“While issues of race and housing are complex, there should be no debate that the income differential has a profound impact on how much home people can afford,” the study stated. “Income disparities also affect neighborhood access and housing mobility for lower-earning racial groups.”
All is not lost, though, for median earnings can go a long way, at least on a national level. While income and prices vary greatly by state, city and neighborhoods, the study points out that the median $415,637 national home price is greater than both the median new and existing home price.
“If you can afford to buy the median priced home with median household income, then housing is relatively affordable,” the FREEandCLEAR report says. But if not, there’s an “imbalance in the market and home prices are likely not sustainable.”
About the study
Although the link between income and housing affordability is clear, there are several caveats regarding the Census Bureau data. Although the report was released recently, the median household income data are for 2017. So while this is the most updated information available, it is somewhat dated. Despite this, housing prices have continued to rise over the course of this year, albeit at a slower pace, while home sales have moderated, suggesting that the crux of the analysis remains applicable.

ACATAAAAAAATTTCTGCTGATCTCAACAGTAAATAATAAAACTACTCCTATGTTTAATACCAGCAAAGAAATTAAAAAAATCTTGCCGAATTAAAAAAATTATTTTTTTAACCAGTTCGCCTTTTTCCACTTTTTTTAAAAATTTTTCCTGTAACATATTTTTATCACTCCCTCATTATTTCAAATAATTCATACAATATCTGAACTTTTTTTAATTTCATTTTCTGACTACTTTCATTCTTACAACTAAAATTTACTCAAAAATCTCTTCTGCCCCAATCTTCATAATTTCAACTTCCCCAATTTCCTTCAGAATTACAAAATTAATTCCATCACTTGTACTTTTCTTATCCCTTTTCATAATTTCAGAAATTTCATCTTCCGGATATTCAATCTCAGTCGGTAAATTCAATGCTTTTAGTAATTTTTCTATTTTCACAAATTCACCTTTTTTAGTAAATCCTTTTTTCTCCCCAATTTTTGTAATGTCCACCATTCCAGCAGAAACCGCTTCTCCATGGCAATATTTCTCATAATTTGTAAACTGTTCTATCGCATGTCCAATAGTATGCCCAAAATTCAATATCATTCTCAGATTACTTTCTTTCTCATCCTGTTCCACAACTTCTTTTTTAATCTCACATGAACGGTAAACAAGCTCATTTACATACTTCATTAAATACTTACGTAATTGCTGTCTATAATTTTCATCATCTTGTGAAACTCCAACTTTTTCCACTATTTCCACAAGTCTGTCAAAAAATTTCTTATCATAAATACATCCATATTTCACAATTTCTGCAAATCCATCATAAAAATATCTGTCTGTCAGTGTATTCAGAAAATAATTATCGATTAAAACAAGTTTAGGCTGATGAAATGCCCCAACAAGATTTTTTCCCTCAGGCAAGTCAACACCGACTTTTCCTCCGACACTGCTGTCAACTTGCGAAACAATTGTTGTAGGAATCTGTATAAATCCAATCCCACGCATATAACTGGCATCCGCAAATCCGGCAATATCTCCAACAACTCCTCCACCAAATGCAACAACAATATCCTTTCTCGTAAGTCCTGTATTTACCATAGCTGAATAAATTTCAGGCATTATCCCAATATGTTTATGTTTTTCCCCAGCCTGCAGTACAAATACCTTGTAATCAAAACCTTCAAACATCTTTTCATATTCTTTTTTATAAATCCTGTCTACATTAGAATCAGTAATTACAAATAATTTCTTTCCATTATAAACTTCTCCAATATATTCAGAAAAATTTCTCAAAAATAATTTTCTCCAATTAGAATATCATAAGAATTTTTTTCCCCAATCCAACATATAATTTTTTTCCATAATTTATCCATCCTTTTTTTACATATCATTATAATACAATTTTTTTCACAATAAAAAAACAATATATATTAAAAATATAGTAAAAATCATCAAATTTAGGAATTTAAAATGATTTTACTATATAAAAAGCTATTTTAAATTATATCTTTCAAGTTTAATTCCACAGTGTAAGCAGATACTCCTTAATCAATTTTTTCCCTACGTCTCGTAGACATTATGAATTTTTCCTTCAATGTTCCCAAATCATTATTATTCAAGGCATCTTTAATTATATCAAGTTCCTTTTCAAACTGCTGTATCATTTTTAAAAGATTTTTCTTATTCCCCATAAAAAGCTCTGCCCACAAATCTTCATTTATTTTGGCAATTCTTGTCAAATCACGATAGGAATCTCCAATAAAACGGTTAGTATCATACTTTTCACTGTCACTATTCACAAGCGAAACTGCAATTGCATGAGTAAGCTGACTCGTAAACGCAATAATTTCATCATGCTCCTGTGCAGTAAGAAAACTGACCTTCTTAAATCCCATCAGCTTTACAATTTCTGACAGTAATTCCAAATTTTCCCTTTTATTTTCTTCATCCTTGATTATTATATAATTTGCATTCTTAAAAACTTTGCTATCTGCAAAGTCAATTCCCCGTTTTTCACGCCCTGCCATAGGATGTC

Additionally, while the primary purpose of the Census Bureau report is to examine trends in household income, it can be used to explore and analyze other important socioeconomic topics. In this case, we used the report and its valuable data to better understand the complex relationship between income, housing affordability, gender and race. We shine a light on these important issues with goal of creating a more fair, affordable and accessible housing market.
This article was pulled directly from Inman News with no curation or modification by Affinity Hills Realty. The views and opinions of authors expressed in this publication do not necessarily state or reflect those of Affinity Hills Realty, its affiliated companies, or their respective management or personnel.